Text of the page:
This film is an end product of my research started during my time in residence with Vital Capacities.
This work was inspired by my relationship with my wheelchair and what it means to me. I have been using a wheelchair for the past 29 years after a car accident that left me paralysed. Although I don’t recall what happened on that day or what life was like when I could walk. My journey since then to me has been pretty normal. I soon realised what had been normal to me, is not exactly what is perceived as normal to society and the world we live in.
As a young child I was very shielded by family and grew up in a community that I now realise was a huge privilege to a child living with a disability. I was never seen as different to my pears or their parents, I was one of the other kids, played the games they played. To my family this new life was a huge adjustment to them. It was only later in life that I encountered the challenges many persons with disabilities face. For people living with a visible physical disability you are immediately treated differently when entering any room.
My life using a wheelchair has made me feel, experience and react to my chair in so many different ways. From not being aware of its presence and what that means in the world we live in, to it being the icebreaker as a child and making friends, to it being my lifeline and given me the ability to live a normal life and be mobile. This too I’ve realised living in a country such as South Africa, that this too is a big privilege.
During this process I got to explore my feelings past and present and relationship to my chair, speaking to childhood friends on what life was like as kids and having my chair part of everything we did and sitting down with family and coming to realise how my accident affected them.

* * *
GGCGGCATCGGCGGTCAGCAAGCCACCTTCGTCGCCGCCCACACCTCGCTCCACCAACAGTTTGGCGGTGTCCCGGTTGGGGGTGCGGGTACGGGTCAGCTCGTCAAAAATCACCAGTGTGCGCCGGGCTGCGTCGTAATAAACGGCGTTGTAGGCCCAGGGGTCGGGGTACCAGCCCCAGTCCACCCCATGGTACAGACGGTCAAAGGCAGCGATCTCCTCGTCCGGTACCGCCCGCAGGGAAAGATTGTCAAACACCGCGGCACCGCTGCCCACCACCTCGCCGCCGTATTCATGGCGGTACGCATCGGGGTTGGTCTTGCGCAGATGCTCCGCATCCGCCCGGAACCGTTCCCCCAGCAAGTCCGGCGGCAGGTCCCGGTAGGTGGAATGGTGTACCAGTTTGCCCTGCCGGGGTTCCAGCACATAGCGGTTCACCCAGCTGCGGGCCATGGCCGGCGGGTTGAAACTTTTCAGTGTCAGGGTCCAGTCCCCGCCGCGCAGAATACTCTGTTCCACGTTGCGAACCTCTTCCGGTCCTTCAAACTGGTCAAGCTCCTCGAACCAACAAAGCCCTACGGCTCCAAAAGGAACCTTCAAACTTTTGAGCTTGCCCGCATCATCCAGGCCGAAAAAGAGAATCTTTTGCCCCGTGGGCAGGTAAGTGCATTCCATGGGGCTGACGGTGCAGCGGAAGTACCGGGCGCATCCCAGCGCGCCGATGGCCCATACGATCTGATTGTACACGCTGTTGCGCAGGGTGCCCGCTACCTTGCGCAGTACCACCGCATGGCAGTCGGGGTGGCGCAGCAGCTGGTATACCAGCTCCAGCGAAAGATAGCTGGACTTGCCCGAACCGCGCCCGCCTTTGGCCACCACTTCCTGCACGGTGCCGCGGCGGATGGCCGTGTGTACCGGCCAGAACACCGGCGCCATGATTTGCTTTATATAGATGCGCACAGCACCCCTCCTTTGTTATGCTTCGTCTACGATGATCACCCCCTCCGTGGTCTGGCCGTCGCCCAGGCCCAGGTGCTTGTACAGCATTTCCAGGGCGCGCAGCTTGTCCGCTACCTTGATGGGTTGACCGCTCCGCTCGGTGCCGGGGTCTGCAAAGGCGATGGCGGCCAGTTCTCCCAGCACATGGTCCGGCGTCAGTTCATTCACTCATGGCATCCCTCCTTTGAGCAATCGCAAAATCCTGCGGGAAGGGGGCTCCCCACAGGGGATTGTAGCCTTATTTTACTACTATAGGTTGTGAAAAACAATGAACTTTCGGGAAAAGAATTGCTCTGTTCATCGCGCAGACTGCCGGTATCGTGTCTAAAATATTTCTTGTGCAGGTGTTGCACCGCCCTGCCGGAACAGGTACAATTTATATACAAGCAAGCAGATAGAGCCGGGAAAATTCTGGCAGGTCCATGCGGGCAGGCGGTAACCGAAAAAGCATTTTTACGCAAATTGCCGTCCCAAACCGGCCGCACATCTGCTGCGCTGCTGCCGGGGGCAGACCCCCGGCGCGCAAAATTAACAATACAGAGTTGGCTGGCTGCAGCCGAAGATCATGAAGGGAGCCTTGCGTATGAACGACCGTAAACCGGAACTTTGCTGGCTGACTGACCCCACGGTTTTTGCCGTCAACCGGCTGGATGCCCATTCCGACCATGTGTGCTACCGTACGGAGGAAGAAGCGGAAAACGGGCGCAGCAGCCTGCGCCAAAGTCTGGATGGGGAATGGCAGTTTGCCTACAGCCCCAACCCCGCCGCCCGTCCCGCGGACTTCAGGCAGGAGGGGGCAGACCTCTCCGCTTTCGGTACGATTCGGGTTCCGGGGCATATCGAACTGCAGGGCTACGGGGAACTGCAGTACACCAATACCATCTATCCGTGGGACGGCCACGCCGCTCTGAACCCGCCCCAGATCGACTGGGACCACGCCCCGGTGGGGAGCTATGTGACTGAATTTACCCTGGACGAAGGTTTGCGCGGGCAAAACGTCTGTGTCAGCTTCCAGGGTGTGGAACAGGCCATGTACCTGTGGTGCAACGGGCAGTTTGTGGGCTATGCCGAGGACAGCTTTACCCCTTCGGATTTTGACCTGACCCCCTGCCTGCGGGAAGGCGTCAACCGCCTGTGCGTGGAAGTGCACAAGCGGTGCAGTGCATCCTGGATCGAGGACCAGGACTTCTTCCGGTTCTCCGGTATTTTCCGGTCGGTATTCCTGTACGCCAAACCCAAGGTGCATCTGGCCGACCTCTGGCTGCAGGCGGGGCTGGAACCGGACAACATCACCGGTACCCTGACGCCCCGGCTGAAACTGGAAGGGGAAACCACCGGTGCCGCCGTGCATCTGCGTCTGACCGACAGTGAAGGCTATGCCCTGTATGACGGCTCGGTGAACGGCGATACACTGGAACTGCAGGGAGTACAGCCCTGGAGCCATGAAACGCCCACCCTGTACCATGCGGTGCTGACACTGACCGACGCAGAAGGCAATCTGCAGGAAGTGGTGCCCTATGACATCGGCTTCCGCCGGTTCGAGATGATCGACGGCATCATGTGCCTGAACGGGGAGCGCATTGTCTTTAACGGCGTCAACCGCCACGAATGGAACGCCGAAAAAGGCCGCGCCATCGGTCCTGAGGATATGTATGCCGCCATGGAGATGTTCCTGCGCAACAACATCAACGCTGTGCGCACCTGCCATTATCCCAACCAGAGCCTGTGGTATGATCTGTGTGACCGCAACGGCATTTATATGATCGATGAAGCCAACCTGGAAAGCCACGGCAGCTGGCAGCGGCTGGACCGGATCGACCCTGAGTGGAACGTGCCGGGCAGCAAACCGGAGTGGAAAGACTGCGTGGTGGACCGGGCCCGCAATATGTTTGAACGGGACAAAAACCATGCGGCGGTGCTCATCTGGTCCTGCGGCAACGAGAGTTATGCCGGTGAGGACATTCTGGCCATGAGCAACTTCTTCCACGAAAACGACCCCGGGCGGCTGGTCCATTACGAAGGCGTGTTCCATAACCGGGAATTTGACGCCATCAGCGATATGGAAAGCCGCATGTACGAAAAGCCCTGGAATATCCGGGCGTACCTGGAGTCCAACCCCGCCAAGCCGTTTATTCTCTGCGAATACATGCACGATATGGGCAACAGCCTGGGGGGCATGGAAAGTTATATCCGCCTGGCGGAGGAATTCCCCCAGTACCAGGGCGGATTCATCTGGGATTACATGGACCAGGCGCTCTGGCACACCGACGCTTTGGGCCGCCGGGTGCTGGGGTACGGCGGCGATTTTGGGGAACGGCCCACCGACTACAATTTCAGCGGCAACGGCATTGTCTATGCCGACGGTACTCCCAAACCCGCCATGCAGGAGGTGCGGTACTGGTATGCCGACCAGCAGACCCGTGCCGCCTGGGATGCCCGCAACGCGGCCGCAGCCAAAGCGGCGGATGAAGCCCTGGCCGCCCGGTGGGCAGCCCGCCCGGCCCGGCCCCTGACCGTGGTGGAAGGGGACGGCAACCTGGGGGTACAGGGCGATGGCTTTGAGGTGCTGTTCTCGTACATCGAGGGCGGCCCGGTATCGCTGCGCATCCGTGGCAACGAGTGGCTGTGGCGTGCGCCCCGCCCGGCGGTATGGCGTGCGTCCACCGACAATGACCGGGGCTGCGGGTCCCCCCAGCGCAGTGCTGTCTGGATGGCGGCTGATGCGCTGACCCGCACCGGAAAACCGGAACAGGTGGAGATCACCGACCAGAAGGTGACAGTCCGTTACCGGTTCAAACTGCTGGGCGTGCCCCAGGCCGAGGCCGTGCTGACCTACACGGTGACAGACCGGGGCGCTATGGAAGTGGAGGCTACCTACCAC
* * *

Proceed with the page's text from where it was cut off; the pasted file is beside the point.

This work opened up many conversations, thoughts and feelings, something I wish to unpack and develop hopefully in the near future. I am grateful for this process, it came at a very difficult time, yet somehow also what I needed to reconnect with myself and my journey and how I got to this moment…
What I wish for people to take away from this work is that. Disability is not a bad thing, and that persons living with disabilities can and many do live completely normal lives. We should not be an inspirations for living normal lives.
A few years ago I was in a shopping mall and had a young girl probably 5 or 6 years old run up to me and she said, “I like your chair, why do you use one?” I told her I could not walk and she said “ok, well I really like your chair and would like to have one” Her dad approached and apologised and said few months back she hurt her leg and used a wheelchair for a few weeks and ever since she has been fascinated by wheelchairs. It was this experience that made me realise that if only the world could embrace and be as open minded as this young girl, how many more persons with disabilities in our Country would have the ability and freedom to Live Life and feel part of society…